G.K. Misra, C.J.
1. The petitioner was appointed as a Telephone operator under the Government of Orissa in the Hirakud Dam Project on 1-4-60. A notice was issued on 30-4-63 intimating the petitioner that his services would be terminated after one month from the date of service of the notice. The notice was styled as 'Retrenchment Notice'. Against the order retrenching him. the petitioner filed an appeal before the concerned Chief Engineer. As he got no response, he filed the writ application under Articles 226 and 227 of the Constitution on 21-6-65.
2. The only point raised by Mr. Rath is that the Hirakud Dam Project is an industry and that the petitioner is a workman and as such he was entitled to the benefits of Section 25F(b) of the Industrial Disputes Act, 1947. The section not having been complied with, the order of retrenchment is void and without jurisdiction.
3. Mr. Das, the learned Standing Counsel rightly does not dispute that the Hirakud Dam Project is an industry and that the petitioner is a workman. That such a project would come within the definition, of 'industry' and the petitioner would come within the definition of 'workman' even if he was a telephone operator unconnected with the main industry concerned, is concluded by the decision of the Supreme Court in AIR 1968 SC 554, Madras Gym. Club Employees' Union v. Management of the Gymkhana Club. On the aforesaid position the provisions of the Industrial Disputes Act are applicable to the petitioner even though he was a Government servant.
4. Section 25F(b) runs thus:
'25F. Conditions precedent to retrenchment of workmen. -- No workman employed in any industry who has been in. continuous service for not less than oneyear under an employer shall be retrenched by that employer until-
xx xx xx (b) the workman has been paid, at the time of retrenchment, compensation which shall be equivalent to fifteen days' average pay for every completed year of continuous service or any part thereof in excess of six months;'
The section purports to lay down the conditions precedent to retrenchment of workmen. The petitioner worked for about 3 years and he should have got compensation equivalent to 45 days of average pay. Admittedly no such compensation was paid to him at the time when the, retrenchment was to be effective, or even thereafter. It has been held in AIR 1960 SC 610, State of Bombay v. Hospital Mazdoor Sabha, that non-performance of this condition precedent vitiates the order of retrenchment. The order of retrenchment is accordingly void and is ineffective.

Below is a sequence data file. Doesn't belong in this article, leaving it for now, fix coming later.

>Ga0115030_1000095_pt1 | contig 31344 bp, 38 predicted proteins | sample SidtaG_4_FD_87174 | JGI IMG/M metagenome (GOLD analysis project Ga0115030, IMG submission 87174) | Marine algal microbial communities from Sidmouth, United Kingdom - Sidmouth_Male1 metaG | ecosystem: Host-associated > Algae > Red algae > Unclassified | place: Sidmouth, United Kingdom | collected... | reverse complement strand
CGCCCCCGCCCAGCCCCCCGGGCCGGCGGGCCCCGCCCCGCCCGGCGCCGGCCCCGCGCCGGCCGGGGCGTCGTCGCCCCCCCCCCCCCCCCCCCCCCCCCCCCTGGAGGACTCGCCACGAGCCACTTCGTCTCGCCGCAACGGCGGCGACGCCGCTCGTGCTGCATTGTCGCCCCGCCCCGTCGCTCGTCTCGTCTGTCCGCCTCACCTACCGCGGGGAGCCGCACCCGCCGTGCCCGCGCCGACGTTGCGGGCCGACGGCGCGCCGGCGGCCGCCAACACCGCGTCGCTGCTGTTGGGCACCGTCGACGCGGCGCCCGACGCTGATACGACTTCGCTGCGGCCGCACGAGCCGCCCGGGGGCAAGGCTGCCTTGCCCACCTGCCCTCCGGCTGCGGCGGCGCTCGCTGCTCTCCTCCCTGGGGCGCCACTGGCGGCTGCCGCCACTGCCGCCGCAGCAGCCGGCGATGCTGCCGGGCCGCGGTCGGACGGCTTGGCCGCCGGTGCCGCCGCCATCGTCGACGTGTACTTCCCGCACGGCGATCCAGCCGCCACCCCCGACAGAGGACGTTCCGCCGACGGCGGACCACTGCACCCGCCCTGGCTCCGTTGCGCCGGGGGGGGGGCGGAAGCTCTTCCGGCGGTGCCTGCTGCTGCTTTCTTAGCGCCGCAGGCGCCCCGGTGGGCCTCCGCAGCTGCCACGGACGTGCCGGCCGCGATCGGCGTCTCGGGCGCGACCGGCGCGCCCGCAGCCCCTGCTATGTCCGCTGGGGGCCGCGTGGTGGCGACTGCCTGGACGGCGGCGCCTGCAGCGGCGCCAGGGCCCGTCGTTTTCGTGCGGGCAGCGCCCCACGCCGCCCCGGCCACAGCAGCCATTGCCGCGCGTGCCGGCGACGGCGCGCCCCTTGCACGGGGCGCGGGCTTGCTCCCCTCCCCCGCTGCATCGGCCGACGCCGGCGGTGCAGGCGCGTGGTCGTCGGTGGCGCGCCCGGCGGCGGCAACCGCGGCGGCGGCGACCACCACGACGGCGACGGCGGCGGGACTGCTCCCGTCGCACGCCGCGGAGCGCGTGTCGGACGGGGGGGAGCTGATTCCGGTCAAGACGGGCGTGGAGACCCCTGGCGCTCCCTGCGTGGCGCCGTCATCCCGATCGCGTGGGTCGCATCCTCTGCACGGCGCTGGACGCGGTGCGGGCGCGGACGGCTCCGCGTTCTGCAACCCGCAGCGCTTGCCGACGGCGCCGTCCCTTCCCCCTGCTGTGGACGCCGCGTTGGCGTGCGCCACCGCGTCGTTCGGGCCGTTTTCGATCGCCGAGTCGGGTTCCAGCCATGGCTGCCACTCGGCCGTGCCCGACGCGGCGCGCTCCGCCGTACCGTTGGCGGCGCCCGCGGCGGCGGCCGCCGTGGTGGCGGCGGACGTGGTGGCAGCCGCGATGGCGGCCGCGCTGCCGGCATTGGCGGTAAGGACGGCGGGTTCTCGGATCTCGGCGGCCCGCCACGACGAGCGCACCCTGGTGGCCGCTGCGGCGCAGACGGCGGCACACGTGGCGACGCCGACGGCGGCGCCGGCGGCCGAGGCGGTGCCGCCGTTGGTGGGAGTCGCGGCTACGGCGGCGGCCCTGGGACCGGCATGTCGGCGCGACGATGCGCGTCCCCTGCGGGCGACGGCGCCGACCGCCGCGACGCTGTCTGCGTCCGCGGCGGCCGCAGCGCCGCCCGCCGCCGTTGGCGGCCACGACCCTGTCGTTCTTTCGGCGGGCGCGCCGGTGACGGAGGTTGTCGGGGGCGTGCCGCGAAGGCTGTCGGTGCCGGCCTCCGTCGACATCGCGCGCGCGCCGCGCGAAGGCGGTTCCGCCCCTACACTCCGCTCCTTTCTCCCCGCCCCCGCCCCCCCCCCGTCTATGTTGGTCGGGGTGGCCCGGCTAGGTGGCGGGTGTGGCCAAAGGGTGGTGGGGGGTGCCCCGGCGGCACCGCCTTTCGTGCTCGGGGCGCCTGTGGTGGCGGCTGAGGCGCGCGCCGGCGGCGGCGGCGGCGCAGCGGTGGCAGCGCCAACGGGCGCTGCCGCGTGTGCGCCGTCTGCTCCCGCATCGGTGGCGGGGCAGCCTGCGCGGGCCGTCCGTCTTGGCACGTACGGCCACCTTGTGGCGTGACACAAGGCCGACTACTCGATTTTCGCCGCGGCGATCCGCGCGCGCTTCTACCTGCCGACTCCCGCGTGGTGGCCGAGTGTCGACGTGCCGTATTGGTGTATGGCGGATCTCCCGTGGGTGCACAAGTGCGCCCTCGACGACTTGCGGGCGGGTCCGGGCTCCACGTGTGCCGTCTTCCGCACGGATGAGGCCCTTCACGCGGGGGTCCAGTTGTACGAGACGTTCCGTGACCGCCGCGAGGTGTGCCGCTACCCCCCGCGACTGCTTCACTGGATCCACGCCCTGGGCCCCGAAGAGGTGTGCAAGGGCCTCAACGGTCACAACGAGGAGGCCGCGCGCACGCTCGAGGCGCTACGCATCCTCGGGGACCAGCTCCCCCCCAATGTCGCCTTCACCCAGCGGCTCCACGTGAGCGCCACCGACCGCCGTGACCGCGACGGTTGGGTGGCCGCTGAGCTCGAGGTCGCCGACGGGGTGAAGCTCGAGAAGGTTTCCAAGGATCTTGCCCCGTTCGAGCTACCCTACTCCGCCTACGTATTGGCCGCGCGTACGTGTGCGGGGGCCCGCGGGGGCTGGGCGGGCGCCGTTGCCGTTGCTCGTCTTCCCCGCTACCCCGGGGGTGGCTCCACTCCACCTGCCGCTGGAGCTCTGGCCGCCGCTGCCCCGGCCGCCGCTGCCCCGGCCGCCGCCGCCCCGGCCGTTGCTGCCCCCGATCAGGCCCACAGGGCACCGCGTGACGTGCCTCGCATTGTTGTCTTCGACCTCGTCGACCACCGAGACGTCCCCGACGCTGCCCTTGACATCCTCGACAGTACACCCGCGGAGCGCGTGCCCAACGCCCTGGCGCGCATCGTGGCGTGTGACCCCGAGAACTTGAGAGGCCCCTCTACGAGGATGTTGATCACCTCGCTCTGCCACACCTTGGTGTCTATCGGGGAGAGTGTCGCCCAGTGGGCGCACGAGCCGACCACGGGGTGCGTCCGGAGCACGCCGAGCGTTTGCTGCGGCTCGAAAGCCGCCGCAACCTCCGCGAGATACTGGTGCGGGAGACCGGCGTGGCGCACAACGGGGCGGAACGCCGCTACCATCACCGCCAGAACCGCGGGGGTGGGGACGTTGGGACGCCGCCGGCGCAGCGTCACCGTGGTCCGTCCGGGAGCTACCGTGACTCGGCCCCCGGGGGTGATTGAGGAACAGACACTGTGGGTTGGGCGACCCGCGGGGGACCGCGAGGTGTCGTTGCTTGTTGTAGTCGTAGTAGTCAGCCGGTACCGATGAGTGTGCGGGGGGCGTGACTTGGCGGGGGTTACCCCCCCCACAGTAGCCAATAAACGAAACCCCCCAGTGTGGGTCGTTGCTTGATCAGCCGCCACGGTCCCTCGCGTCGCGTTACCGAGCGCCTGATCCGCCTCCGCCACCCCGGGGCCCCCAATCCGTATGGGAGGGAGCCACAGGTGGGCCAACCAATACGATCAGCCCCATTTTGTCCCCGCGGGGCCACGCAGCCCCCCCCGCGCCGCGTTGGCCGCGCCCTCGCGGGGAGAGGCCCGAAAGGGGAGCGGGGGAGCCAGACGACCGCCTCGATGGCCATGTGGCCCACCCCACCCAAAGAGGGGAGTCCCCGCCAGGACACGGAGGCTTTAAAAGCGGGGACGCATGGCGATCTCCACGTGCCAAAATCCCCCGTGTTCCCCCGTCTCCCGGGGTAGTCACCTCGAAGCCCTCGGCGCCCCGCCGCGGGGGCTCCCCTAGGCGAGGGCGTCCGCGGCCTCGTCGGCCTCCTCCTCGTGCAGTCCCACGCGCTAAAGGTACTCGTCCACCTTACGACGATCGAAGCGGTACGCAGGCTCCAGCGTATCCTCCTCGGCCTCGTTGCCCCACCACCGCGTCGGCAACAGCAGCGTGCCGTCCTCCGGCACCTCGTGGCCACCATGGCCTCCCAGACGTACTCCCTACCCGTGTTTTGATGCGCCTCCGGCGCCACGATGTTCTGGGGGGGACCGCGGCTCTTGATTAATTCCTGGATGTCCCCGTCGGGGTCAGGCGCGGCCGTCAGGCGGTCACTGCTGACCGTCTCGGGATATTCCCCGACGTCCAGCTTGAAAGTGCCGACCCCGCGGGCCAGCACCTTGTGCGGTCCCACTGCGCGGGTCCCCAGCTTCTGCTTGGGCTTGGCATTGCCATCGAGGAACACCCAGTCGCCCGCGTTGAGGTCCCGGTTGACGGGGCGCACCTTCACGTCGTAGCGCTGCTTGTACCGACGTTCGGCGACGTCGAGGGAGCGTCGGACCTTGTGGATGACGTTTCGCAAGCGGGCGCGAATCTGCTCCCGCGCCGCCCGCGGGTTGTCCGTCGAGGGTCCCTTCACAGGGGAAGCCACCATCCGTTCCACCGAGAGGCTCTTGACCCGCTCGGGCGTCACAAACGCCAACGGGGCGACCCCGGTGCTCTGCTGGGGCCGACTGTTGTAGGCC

5. The only other question for consideration is whether the petitioner should have taken recourse to the remedies available under the Industrial Disputes Act and whether this Court should interfere under Articles 226 and 227 of the Constitution and give relief. The case is a very simple one and no complicated facts are involved. The whole argument proceeds on admitted position. The power of this Court under Articles 226 and 227 is discretionary. Though it is wide, certain self-imposed restrictions are put on account of the wide amplitude of that power. Accordingly when another alternative remedy equally efficacious is available, this Court ordinarily does not interfere. See AIR 1969 SC 556, Baburam v. Zila Parishad. This case has however its special features, namely, it involves no complicated question of fact, and under the accepted position that the order of retrenchment is void and despite an appeal being taken, no -redress was given to the petitioner, we think this is a fit case where we should interfere without sending the petitioner to resort to the long procedure prescribed under the Industrial Disputes Act for getting the remedy.
6. We accordingly quash the order of retrenchment and issue a writ of mandamus directing the opposite parties to reinstate the petitioner in his work. The writ application is allowed with costs. Hearing fee Rs. 100/- (Rupees one hundred).
R.N. Mishra, J.
7. I agree.